A Novel Sodium-glucose Cotransporter Type 2 Inhibitor for the Treatment of Type 2 Diabetes Mellitus

Niren K. Shah, Pharm.D.; Wasim E. Deeb, M.D.; Rushab Choksi, Pharm.D.; Benjamin J. Epstein, Pharm.D.


Pharmacotherapy. 2012;32(1):80-94. 

In This Article

Place in Therapy

Dapagliflozin is the most widely studied agent in a new class of drugs that have the ability to lower plasma glucose by promoting glucosuria. With this distinctive mechanism of action, dapagliflozin provides sustained glucose lowering and addresses the shortcomings of many currently available OADs: weight gain, fluid retention, gastrointestinal effects, and hypoglycemia. More important, dapagliflozin might interfere with the pathogenic defects of type 2 diabetes (i.e., β-cell apoptosis and insulin insensitivity), an effect that some other OADs may accelerate.[16,74] Drugs are often underutilized in prediabetic and glucose-tolerant patients with a family history of diabetes, where it is said that deleterious effects on β-cell functioning are present.[75,76] Dapagliflozin may serve as a useful drug in these subsets of patients given that it has an insulin-independent mechanism of action, although clinical studies are needed to validate dapagliflozin's ability to reduce the progression to diabetes.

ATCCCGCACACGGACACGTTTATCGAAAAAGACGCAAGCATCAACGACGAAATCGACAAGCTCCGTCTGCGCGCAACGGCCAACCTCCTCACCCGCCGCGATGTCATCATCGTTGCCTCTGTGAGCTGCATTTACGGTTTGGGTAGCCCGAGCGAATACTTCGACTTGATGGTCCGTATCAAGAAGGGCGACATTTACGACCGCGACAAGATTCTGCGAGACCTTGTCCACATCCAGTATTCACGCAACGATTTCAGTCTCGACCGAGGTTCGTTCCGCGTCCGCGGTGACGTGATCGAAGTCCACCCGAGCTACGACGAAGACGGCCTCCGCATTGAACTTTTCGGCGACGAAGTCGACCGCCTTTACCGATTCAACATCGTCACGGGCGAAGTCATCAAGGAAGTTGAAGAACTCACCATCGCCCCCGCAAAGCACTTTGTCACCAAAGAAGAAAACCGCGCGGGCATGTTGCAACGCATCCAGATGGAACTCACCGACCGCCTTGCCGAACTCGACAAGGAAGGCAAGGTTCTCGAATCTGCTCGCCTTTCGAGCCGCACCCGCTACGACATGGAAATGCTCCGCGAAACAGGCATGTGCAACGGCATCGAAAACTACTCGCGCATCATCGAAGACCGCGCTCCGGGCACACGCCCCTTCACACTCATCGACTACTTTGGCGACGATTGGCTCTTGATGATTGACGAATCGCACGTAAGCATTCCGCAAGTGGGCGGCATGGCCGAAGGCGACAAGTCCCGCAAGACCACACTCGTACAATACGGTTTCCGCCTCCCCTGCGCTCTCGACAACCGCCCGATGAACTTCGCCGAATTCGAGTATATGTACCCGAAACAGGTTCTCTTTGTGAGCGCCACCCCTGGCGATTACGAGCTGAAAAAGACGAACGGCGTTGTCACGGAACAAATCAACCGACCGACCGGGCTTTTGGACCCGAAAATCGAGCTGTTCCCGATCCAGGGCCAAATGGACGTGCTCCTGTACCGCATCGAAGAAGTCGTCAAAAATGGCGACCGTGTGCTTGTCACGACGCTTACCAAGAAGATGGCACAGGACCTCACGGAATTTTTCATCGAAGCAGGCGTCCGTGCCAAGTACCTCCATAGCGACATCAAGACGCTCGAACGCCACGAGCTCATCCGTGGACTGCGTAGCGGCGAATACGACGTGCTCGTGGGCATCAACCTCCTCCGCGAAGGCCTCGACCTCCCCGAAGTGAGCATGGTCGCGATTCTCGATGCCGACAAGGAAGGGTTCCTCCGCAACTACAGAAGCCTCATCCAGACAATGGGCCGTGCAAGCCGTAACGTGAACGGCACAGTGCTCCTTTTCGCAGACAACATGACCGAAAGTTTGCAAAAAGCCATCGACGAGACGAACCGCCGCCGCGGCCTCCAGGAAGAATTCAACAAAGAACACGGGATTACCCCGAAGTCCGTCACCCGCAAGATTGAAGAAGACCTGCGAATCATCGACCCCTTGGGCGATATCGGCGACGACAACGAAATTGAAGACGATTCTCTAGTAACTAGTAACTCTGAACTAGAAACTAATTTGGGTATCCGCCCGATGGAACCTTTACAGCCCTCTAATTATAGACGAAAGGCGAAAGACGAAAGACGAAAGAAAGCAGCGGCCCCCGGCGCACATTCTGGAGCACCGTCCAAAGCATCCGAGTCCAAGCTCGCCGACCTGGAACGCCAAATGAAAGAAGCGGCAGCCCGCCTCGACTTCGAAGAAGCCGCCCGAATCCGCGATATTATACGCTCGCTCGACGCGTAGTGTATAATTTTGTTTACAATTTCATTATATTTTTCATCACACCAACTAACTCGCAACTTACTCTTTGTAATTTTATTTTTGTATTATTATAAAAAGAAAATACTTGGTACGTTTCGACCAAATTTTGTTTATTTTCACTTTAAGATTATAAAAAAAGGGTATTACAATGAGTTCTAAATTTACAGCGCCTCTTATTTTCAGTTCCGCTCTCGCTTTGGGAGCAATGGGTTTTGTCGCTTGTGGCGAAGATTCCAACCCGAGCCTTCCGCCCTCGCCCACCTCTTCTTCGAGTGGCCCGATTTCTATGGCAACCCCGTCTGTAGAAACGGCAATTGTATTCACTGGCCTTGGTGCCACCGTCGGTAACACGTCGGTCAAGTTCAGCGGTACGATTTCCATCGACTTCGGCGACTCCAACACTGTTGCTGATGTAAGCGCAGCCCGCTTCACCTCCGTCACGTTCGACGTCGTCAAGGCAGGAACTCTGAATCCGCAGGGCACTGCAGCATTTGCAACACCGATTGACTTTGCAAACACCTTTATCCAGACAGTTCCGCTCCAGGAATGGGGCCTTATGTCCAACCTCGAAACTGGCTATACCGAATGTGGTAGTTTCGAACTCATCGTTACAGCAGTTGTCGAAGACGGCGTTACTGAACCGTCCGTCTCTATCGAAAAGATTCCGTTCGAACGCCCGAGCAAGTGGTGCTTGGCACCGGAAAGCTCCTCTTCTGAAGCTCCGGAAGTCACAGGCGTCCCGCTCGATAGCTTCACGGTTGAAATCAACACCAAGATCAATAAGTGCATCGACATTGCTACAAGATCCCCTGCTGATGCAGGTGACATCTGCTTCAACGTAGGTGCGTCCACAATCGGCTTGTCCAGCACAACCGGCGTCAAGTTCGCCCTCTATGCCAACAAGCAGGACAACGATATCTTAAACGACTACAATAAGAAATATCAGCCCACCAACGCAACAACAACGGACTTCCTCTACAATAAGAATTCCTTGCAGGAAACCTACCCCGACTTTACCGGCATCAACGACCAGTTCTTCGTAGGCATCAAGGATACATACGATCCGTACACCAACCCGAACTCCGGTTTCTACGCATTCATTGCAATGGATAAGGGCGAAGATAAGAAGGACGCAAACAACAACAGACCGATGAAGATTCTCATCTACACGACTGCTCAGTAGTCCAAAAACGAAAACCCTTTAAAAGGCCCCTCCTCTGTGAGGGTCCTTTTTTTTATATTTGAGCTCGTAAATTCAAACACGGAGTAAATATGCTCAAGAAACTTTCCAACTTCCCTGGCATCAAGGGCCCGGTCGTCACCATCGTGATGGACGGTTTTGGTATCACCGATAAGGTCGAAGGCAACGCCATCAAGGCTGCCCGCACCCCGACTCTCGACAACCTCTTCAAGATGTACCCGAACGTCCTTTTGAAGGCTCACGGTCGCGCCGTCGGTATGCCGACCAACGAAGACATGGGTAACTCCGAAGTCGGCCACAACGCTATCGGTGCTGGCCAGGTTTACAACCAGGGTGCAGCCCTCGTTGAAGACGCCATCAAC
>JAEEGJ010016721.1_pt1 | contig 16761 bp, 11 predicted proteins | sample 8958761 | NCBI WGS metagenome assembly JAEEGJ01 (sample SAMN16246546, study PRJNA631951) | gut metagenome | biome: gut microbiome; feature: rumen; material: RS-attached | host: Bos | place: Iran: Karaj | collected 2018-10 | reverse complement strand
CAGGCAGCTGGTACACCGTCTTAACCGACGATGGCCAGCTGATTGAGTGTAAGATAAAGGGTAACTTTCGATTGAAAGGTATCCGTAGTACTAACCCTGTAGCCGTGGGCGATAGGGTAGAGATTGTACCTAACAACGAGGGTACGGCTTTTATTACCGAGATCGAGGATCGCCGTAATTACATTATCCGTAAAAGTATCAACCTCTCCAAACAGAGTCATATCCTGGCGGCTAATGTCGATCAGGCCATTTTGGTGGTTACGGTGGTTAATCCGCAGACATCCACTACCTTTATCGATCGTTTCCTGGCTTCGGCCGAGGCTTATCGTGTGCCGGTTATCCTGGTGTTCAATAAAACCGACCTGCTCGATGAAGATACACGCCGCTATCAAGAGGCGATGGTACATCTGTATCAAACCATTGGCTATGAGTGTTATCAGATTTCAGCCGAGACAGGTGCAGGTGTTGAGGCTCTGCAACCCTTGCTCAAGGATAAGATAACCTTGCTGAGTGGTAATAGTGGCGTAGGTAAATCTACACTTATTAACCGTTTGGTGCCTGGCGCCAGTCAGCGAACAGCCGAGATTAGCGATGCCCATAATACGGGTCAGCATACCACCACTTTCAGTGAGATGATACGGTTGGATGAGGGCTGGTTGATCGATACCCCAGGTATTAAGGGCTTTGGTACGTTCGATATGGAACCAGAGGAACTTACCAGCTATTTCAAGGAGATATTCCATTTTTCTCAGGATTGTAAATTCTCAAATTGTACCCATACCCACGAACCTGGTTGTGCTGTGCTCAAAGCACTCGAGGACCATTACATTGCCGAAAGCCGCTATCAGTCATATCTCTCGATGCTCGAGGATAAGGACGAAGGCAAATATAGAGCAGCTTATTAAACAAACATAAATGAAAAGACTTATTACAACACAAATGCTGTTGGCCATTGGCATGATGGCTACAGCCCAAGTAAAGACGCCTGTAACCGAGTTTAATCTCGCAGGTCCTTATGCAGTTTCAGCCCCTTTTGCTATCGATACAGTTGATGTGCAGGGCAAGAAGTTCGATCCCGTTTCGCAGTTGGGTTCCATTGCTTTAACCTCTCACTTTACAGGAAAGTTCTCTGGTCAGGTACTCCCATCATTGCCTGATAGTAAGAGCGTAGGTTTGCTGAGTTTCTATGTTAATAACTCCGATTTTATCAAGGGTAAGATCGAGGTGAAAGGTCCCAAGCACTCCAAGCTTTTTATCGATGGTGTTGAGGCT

Dapagliflozin also provides reductions in total body weight and blood pressure. These differentiating features may render it beneficial in patients with cardiovascular disease; however, long-term clinical trials and postmarketing experience are under way and will assess dapagliflozin's cardiovascular profile. Current literature in both treatment-naïve and -experienced patients suggests that clinicians will likely be able to use dapagliflozin as monotherapy or add-on therapy. Strong clinical programs that assess the long-term safety and efficacy of dapagliflozin are ongoing and will attempt to resolve the following important therapeutic issues: its adverse-effect profile (particularly urogenital infections), antiobesity and blood pressure-lowering effects, and reversibility of β-cell dysfunction.


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